Rhino rancher calls on celebs to help save his herd from death


Rhino rancher calls on celebs to help save his herd from death

His own funds exhausted, SA farmer is forced to sell his rhinos, which will almost certainly end up being legally shot

By Peta Thornycroft

In North West, John Hume looks after more rhinos than anyone else in the world. But the SA farmer fears his vast herd of endangered animals is at risk of being culled because he is running out of cash.
Last week, he wrote to MacKenzie Bezos, the estranged wife of Amazon founder Jeff Bezos, appealing for money.
“Her husband is the richest man in the world and when she is divorced she will have plenty, and she seems to be a decent person. Maybe she will help save our rhinos,” said Hume, 77, who has already spent the £115m fortune he made from his holiday timeshare business on rhinos.
After a successful career, Hume retired to the bushveld in 1992 where he bought the 20,000-acre Buffalo Dream Ranch estate. He started with two rhinos that came with the land.
“They were the wildlife underdogs and I fell for them,” he says. The number has swelled to his present herd of 1,650 white rhinos, which includes 300 pregnant animals as well as 17 calves hand reared on foal milk.
Hume’s flat, dry farm, which is three hours’ drive southwest of Johannesburg, only has a few thorn trees. More would provide cover for poachers.
There is not enough grass to support the huge animals because of recent droughts, so each adult rhino eats about 22kg of dried food a day and he has to employ about 100 people.
His radar-driven security system has worked well, and he has not lost a single rhino to poachers in two years – but it has also doubled his costs to more than £250,000 a year.
Hume’s success comes at a time when one rhino is killed every eight hours in SA.
He has long been an advocate of legalising the rhino horn trade. Domestic horn trading was decriminalised in 2013 after a 2009 ban was overturned, but by the time it was made legal South Africans had lost the taste for it thanks to decades of anti-horn messaging.
Trading rhino horn internationally remains illegal, cutting off Hume’s access to the lucrative Asian market. Rhino horn is the most expensive item by weight on the black market, worth more than gold or cocaine. Some high-profile conservationists argue that overturning the ban would stop poaching, and enable the horn to be harvested without killing the rhino.
By 2009, Hume was in too deep to simply close the farm. The domestic horn ban had limited his income and the increasing cost of anti-poaching security squeezed him further.
He says his finances are so precarious he is staging SA’s first rhino auction, probably this month, where he hopes to get up to £25,000 per animal.
“It breaks my heart. We will get shit prices, and this will really hit me, as we will sell some rhinos with horns, and those who buy will then be able to get a permit for hunters to legally shoot them. But we can’t sell the tons of rhino horns we have in stock.”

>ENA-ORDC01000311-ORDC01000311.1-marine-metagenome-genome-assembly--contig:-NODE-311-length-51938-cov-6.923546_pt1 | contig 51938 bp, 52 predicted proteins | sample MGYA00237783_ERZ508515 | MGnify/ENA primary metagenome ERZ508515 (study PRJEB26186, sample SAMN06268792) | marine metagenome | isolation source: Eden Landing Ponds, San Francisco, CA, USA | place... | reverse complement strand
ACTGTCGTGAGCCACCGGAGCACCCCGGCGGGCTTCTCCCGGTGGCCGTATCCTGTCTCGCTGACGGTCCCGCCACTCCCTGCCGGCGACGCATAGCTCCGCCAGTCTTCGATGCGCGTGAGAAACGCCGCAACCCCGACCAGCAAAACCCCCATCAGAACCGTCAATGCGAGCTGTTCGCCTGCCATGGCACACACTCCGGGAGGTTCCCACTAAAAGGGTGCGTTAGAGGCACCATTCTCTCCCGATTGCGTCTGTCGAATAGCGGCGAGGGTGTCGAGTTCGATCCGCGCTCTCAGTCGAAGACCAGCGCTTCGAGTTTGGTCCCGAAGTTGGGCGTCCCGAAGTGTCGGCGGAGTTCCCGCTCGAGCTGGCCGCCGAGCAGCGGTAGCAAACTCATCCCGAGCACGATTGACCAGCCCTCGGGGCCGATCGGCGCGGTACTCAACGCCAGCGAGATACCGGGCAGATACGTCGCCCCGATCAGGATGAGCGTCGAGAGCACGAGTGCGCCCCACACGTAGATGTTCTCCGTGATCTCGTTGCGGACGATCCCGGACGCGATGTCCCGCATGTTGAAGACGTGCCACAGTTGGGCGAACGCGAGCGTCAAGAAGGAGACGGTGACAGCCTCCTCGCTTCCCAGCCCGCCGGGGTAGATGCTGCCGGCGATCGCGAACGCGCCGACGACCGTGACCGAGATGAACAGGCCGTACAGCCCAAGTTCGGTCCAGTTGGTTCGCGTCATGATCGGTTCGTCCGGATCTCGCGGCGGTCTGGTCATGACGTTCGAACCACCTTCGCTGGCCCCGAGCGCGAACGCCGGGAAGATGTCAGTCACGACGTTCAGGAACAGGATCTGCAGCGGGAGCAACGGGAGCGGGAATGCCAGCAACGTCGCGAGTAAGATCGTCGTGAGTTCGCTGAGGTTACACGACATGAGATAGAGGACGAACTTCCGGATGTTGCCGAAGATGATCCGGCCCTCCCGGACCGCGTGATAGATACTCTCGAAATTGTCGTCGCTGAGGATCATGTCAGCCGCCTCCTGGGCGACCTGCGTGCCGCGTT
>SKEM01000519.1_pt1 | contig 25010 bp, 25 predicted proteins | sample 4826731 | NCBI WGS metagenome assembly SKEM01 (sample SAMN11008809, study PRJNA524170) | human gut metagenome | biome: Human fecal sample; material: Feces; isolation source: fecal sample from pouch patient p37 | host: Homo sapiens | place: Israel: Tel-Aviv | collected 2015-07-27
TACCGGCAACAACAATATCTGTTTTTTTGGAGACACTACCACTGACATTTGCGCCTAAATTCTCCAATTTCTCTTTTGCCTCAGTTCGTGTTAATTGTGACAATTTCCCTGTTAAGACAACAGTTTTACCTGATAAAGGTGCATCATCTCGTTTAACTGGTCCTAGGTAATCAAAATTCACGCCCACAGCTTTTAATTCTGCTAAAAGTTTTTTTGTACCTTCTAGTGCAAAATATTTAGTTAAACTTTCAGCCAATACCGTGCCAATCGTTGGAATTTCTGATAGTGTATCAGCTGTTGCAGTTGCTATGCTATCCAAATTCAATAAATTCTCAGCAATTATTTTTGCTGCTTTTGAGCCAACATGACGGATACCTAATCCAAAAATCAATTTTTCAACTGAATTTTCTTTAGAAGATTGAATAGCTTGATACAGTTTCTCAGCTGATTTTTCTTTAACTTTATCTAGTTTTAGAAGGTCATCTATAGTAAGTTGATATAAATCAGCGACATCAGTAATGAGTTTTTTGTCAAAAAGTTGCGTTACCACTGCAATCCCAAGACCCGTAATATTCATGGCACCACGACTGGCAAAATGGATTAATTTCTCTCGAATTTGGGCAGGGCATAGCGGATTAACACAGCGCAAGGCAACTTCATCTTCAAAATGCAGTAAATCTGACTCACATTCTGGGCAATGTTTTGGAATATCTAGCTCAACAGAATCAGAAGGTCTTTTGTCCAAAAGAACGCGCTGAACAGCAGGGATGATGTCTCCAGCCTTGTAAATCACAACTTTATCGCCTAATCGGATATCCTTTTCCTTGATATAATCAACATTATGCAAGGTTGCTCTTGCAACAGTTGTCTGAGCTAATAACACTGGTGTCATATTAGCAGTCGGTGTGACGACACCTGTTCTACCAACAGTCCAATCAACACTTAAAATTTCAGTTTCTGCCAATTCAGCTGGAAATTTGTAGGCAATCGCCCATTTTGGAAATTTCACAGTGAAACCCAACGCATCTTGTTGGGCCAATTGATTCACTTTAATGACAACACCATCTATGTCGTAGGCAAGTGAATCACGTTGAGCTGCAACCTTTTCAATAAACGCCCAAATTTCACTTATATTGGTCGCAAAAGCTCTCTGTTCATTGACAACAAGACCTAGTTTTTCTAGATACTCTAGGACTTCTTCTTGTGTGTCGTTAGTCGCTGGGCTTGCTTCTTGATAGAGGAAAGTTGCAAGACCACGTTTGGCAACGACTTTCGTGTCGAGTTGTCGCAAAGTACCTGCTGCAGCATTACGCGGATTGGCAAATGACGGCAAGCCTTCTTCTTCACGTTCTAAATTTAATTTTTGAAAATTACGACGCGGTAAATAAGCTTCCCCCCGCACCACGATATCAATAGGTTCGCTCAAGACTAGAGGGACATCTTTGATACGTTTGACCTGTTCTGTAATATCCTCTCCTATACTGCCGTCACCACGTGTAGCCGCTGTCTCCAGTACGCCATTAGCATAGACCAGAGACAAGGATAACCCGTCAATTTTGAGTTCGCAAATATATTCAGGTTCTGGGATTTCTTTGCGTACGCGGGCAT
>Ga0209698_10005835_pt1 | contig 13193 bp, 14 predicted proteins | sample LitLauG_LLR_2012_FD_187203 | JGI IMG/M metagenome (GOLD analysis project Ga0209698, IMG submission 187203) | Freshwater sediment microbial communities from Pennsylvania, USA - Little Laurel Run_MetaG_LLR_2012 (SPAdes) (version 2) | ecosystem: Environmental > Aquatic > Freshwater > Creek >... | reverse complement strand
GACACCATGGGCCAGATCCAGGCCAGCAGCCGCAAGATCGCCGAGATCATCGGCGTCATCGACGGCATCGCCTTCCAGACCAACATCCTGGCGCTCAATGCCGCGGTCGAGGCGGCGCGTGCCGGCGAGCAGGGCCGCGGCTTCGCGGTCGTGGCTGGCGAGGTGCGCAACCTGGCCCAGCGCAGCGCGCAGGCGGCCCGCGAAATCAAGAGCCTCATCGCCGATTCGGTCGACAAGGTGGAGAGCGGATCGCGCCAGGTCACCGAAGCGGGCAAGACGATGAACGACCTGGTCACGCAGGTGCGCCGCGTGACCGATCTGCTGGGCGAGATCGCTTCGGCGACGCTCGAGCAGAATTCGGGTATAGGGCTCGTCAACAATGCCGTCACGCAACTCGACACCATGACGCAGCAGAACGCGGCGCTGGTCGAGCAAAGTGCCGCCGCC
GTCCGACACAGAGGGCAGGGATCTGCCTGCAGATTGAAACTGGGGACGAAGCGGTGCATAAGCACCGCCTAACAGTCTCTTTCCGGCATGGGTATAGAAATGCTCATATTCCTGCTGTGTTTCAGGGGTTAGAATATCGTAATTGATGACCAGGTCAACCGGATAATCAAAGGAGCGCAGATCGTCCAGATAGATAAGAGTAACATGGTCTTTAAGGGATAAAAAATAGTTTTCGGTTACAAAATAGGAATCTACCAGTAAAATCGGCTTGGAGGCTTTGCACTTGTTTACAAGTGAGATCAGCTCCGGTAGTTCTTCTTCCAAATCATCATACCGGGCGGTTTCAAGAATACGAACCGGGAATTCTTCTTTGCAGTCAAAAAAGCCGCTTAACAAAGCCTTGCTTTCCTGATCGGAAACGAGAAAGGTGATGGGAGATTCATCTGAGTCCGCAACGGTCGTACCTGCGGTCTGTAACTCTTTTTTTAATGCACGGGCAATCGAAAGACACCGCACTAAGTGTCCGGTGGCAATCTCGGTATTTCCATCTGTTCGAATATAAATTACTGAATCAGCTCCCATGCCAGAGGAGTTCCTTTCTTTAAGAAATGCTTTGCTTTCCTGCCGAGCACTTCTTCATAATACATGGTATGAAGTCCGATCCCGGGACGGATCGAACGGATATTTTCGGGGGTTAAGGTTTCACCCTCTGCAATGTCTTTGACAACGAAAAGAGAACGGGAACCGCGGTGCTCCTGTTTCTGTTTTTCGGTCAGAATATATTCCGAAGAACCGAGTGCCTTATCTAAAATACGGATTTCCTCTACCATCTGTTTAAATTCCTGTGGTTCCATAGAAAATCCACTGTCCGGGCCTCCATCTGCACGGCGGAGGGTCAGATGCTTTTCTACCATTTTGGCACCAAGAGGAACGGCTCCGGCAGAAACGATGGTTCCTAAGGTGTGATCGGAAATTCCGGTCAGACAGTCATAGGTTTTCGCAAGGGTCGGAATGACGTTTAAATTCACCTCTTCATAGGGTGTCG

No rich pickings
Hume began asking wealthy celebrities for help late in 2018. He has written to a host of prominent people with SA connections, including Tesla founder Elon Musk, who was born and brought up in the country, Richard Branson, who has a wine farm in the Western Cape, and Prince Harry, the Duke of Sussex.
Hume said that before he began his letter-writing campaign he checked the Forbes rich list, which told him there are 2,125 American billionaires worldwide and 680 billionaires who live in the US.
“Just one of them would sort this out. We have not had one reply, but are still trying. I am not blaming people like Prince Harry; he probably gets a 1,000 letters like mine a day. But what about the wildlife organisations? They receive millions, and not one of them has donated a cent.
At a wildlife function in Pretoria last week, George Hughes, one of SA’s leading conservationists, told guests that “John Hume deserves the Nobel Peace Prize for what he has done for rhinos”.
The event was hosted by the Swaziland government, which is promoting the legal sale of rhino horns. Along with several other Southern African countries, it will ask members of the Convention on International Trade in Endangered Species to lift the ban on legal trade in rhino horn when they meet in Sri Lanka in May.
A study of the reasons Vietnamese buy illegal rhino horn found it was a “gesture to console terminally ill family members”, Mary Nielsen, of the University of Copenhagen, said recently.
Chinese traditional healers have used rhino horn for certain medications for thousands of years.
SA has about 15,000 rhinos and loses more than 1,000 to poachers every year.
– © The Daily Telegraph

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